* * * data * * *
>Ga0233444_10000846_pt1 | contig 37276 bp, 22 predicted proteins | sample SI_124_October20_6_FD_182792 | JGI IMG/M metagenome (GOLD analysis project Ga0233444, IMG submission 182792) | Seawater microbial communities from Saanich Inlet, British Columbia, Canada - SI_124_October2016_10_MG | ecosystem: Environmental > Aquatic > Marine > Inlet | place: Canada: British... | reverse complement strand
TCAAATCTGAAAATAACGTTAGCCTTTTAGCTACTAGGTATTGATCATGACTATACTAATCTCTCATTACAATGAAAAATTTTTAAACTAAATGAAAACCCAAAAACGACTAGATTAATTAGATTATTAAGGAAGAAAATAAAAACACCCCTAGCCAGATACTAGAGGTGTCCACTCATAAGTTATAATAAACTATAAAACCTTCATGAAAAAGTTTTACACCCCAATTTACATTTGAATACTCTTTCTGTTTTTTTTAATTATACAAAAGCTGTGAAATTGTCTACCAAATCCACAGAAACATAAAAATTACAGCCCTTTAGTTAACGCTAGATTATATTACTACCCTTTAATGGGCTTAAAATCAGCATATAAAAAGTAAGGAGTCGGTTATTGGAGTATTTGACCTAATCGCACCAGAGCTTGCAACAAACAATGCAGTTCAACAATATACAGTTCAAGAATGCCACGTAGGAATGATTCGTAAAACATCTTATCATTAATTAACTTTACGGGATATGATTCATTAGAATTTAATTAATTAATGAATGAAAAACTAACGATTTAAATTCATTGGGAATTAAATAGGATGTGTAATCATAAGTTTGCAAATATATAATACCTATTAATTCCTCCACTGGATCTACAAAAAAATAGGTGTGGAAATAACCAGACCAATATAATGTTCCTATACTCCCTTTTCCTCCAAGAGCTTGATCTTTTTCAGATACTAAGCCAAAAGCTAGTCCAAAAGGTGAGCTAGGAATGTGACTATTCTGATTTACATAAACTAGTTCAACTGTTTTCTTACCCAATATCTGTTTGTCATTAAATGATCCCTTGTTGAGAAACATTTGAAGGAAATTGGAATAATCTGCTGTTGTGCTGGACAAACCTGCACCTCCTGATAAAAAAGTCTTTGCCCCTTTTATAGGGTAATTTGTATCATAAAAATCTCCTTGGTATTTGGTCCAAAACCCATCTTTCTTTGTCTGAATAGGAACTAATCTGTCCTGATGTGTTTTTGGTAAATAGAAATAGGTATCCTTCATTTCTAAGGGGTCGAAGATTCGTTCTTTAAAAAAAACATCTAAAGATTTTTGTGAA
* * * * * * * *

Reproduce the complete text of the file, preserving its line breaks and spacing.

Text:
>Ga0233444_10000846_pt1 | contig 37276 bp, 22 predicted proteins | sample SI_124_October20_6_FD_182792 | JGI IMG/M metagenome (GOLD analysis project Ga0233444, IMG submission 182792) | Seawater microbial communities from Saanich Inlet, British Columbia, Canada - SI_124_October2016_10_MG | ecosystem: Environmental > Aquatic > Marine > Inlet | place: Canada: British... | reverse complement strand
TCAAATCTGAAAATAACGTTAGCCTTTTAGCTACTAGGTATTGATCATGACTATACTAATCTCTCATTACAATGAAAAATTTTTAAACTAAATGAAAACCCAAAAACGACTAGATTAATTAGATTATTAAGGAAGAAAATAAAAACACCCCTAGCCAGATACTAGAGGTGTCCACTCATAAGTTATAATAAACTATAAAACCTTCATGAAAAAGTTTTACACCCCAATTTACATTTGAATACTCTTTCTGTTTTTTTTAATTATACAAAAGCTGTGAAATTGTCTACCAAATCCACAGAAACATAAAAATTACAGCCCTTTAGTTAACGCTAGATTATATTACTACCCTTTAATGGGCTTAAAATCAGCATATAAAAAGTAAGGAGTCGGTTATTGGAGTATTTGACCTAATCGCACCAGAGCTTGCAACAAACAATGCAGTTCAACAATATACAGTTCAAGAATGCCACGTAGGAATGATTCGTAAAACATCTTATCATTAATTAACTTTACGGGATATGATTCATTAGAATTTAATTAATTAATGAATGAAAAACTAACGATTTAAATTCATTGGGAATTAAATAGGATGTGTAATCATAAGTTTGCAAATATATAATACCTATTAATTCCTCCACTGGATCTACAAAAAAATAGGTGTGGAAATAACCAGACCAATATAATGTTCCTATACTCCCTTTTCCTCCAAGAGCTTGATCTTTTTCAGATACTAAGCCAAAAGCTAGTCCAAAAGGTGAGCTAGGAATGTGACTATTCTGATTTACATAAACTAGTTCAACTGTTTTCTTACCCAATATCTGTTTGTCATTAAATGATCCCTTGTTGAGAAACATTTGAAGGAAATTGGAATAATCTGCTGTTGTGCTGGACAAACCTGCACCTCCTGATAAAAAAGTCTTTGCCCCTTTTATAGGGTAATTTGTATCATAAAAATCTCCTTGGTATTTGGTCCAAAACCCATCTTTCTTTGTCTGAATAGGAACTAATCTGTCCTGATGTGTTTTTGGTAAATAGAAATAGGTATCCTTCATTTCTAAGGGGTCGAAGATTCGTTCTTTAAAAAAAACATCTAAAGATTTTTGTGAA